# Introduction

This package implements in R the Qualitative interaction trees method ( Quint ).

Quint looks for qualitative interactions in two-arm randomized controlled trials using binary regression trees. The algorithm detects subgroups of clients (patients) for which one treatment is optimal while for other subgroups a different treatment is optimal. Also, subgroups that do not differ in treatment effect are detected. The growth of the binary tree, and therefore, the identification of subgroups of clients to a treatment, is defined in terms of pretreatment characteristics.

# Further information

For further explanation on the Quint algorithm, R package, and a real example, read the linked article.

# Example on how to use Quint in R

In this example we use data from a three-arm randomized controlled trial. The data contain information on women with early-stage breast cancer who were assigned randomly to different treatments. These treatments are a nutrition intervention, an education intervention, and standard care.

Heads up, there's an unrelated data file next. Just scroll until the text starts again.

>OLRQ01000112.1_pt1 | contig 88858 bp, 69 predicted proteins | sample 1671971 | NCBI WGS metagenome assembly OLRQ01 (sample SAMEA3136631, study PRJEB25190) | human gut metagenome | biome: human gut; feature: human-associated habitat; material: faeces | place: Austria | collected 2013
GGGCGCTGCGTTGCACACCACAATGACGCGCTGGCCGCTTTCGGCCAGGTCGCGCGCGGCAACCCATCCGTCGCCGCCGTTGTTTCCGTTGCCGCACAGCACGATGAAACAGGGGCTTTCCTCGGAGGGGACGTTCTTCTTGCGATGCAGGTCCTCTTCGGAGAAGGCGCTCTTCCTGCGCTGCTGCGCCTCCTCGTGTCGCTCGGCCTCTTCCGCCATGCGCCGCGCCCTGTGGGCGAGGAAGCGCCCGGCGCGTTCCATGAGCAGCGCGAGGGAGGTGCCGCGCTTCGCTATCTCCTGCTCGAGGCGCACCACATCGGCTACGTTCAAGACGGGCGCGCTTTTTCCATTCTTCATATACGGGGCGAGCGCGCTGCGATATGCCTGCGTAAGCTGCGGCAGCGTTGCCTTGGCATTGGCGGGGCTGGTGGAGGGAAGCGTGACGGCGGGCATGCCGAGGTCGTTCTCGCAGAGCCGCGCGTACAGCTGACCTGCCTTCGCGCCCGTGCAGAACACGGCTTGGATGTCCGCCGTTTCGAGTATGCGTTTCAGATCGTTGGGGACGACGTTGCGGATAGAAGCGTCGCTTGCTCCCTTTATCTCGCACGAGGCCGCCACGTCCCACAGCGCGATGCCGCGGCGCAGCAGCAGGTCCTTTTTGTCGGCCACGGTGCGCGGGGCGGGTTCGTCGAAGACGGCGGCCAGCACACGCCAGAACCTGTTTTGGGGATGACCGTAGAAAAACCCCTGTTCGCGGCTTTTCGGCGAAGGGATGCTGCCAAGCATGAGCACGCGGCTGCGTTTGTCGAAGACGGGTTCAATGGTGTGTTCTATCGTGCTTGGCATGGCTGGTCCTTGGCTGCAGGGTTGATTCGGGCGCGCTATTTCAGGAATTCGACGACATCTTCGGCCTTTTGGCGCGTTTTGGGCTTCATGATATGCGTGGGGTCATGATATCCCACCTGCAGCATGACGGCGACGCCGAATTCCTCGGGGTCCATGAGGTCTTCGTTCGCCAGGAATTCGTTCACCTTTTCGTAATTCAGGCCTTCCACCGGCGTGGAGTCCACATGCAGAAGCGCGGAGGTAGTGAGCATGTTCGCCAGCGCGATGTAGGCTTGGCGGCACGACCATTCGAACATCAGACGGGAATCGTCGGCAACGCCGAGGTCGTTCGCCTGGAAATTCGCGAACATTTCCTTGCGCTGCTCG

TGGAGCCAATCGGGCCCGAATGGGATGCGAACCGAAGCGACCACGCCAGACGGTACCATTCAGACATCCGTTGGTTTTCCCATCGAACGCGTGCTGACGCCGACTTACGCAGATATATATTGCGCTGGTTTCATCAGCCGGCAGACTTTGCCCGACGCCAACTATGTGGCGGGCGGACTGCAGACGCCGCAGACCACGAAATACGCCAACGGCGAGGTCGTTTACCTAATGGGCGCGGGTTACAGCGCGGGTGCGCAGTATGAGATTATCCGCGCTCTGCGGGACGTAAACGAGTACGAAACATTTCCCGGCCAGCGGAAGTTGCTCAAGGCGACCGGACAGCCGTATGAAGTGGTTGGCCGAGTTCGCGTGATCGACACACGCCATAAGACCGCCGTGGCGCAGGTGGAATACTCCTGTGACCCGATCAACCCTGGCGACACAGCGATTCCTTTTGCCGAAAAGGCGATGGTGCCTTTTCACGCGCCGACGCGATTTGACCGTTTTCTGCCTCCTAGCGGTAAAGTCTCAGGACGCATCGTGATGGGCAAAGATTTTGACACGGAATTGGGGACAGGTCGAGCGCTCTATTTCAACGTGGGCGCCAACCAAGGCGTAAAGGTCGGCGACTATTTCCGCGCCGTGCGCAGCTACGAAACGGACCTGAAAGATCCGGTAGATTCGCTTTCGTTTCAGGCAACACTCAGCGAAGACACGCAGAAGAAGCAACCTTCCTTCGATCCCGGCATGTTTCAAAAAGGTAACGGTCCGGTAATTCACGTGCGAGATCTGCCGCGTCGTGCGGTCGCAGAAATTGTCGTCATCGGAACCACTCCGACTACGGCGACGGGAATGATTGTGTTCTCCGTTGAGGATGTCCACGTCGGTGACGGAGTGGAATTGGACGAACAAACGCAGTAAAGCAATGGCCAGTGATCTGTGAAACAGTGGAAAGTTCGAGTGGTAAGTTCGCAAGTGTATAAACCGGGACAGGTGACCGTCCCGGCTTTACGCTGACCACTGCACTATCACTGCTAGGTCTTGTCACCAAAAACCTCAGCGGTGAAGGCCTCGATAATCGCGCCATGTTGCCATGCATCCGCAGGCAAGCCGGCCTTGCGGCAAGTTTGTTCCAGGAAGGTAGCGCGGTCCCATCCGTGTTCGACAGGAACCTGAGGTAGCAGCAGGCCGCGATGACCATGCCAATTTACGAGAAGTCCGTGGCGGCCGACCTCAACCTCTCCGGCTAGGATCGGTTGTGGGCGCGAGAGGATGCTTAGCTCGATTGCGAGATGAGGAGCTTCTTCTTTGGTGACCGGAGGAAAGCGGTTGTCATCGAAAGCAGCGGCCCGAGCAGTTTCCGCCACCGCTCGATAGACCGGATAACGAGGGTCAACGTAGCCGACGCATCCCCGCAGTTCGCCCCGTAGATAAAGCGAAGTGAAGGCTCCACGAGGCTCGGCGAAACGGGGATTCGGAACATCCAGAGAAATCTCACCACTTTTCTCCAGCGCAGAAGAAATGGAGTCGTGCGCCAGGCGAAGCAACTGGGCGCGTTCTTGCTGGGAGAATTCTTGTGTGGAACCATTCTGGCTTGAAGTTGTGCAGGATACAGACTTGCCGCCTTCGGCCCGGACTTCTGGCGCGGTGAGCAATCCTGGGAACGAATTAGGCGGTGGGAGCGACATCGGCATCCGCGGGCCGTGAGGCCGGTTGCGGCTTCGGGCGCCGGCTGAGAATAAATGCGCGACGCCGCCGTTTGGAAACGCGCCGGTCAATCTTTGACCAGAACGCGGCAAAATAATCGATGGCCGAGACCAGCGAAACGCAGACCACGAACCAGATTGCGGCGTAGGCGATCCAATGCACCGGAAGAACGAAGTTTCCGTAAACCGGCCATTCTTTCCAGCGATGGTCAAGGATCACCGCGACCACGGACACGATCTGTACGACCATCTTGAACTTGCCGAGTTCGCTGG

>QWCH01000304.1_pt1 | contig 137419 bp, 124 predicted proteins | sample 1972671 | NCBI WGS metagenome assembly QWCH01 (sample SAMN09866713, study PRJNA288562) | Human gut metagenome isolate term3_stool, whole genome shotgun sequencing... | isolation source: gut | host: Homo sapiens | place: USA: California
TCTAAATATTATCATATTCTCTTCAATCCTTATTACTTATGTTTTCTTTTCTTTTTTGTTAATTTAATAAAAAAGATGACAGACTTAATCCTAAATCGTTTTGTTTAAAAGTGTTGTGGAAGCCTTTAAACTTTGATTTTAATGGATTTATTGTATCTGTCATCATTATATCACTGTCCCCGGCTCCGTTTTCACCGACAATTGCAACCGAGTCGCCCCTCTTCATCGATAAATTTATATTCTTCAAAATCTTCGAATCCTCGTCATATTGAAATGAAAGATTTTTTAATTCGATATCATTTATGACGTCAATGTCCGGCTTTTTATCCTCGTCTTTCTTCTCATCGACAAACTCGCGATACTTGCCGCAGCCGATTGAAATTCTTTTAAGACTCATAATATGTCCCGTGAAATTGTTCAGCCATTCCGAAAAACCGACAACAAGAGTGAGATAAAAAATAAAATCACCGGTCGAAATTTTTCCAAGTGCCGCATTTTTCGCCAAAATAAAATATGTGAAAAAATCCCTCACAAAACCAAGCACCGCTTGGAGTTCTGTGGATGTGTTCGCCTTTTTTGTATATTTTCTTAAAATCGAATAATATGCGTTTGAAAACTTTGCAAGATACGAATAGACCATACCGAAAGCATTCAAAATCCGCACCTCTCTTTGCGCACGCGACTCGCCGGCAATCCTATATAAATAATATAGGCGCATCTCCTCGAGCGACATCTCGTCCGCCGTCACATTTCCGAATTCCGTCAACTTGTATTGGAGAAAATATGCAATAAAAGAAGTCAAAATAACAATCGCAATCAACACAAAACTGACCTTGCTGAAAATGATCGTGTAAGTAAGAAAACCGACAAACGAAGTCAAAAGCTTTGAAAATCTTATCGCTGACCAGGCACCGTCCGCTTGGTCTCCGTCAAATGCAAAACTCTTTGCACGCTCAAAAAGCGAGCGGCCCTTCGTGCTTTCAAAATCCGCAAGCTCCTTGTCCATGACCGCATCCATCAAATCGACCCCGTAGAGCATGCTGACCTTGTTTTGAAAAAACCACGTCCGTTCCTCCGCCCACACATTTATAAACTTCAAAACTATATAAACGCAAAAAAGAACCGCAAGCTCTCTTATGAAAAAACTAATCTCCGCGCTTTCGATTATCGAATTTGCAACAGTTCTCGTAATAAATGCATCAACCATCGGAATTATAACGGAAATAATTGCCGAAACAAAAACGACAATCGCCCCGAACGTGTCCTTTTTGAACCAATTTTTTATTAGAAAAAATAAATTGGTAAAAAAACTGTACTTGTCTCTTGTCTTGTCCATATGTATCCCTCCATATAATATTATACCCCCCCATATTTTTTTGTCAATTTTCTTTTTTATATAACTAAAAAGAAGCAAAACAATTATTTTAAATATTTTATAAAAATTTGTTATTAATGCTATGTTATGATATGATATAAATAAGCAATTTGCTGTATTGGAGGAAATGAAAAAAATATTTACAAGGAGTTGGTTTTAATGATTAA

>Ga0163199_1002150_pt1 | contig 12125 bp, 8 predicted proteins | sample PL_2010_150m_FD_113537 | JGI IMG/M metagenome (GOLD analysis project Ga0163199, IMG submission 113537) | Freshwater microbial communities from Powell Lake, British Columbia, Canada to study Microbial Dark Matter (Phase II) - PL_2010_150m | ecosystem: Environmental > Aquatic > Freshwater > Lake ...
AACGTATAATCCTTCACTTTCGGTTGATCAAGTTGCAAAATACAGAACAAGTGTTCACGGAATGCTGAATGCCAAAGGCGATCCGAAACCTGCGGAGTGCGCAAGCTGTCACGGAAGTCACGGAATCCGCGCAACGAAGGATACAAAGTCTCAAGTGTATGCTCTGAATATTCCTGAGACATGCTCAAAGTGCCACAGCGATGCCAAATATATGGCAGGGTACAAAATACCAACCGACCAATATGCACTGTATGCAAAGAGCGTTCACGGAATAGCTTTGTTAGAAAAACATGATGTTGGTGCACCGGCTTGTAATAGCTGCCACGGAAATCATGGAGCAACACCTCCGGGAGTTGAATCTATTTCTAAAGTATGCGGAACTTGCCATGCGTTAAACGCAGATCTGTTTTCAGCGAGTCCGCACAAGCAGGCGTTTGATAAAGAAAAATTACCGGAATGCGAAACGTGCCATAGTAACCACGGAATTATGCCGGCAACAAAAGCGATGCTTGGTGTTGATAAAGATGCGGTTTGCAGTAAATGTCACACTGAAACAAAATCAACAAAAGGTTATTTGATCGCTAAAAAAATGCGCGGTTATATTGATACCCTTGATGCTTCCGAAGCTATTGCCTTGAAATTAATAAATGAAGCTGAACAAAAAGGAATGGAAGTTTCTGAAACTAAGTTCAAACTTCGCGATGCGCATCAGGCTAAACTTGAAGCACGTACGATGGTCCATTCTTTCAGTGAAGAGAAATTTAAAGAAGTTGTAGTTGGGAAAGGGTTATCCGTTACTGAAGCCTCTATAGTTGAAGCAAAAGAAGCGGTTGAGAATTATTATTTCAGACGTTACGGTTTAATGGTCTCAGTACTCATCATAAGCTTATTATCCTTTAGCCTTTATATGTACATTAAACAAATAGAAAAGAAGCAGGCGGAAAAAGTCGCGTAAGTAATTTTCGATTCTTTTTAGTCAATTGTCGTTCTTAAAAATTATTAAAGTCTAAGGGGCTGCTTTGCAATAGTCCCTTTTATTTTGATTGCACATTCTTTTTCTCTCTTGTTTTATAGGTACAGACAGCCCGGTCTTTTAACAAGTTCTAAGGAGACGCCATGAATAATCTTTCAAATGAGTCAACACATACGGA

Quint is a method for two-arm randomized controlled trials. Therefore, in this example we restrict ourselves to the first two treatments, that is, the nutrition intervention and the education intervention.

data(bcrp)
head(bcrp)
##     physt1 cesdt1   physt3 cesdt3 negsoct1 uncomt1 disopt1 comorbid
## 1 37.65374     14 52.62905      4        9      28      14        6
## 2 53.64822     10 51.18797     14        7      36      10        2
## 3 63.84140      8 66.45392      9        6      29      15        1
## 4 38.72757      2 45.99656      4        5      30      17       13
## 5 55.85700      0 60.66603      1       10      32      22        1
## 6 53.06922      0 54.83928      0        8      24      21        3
##        age wcht1 nationality marital     trext cond
## 1 29.48392     1           1       0 0.2589759    3
## 2 44.66256     1           1       1 0.5557208    1
## 3 43.09925     1           1       0 0.2589759    2
## 4 46.93498     1           1       1 0.5557208    2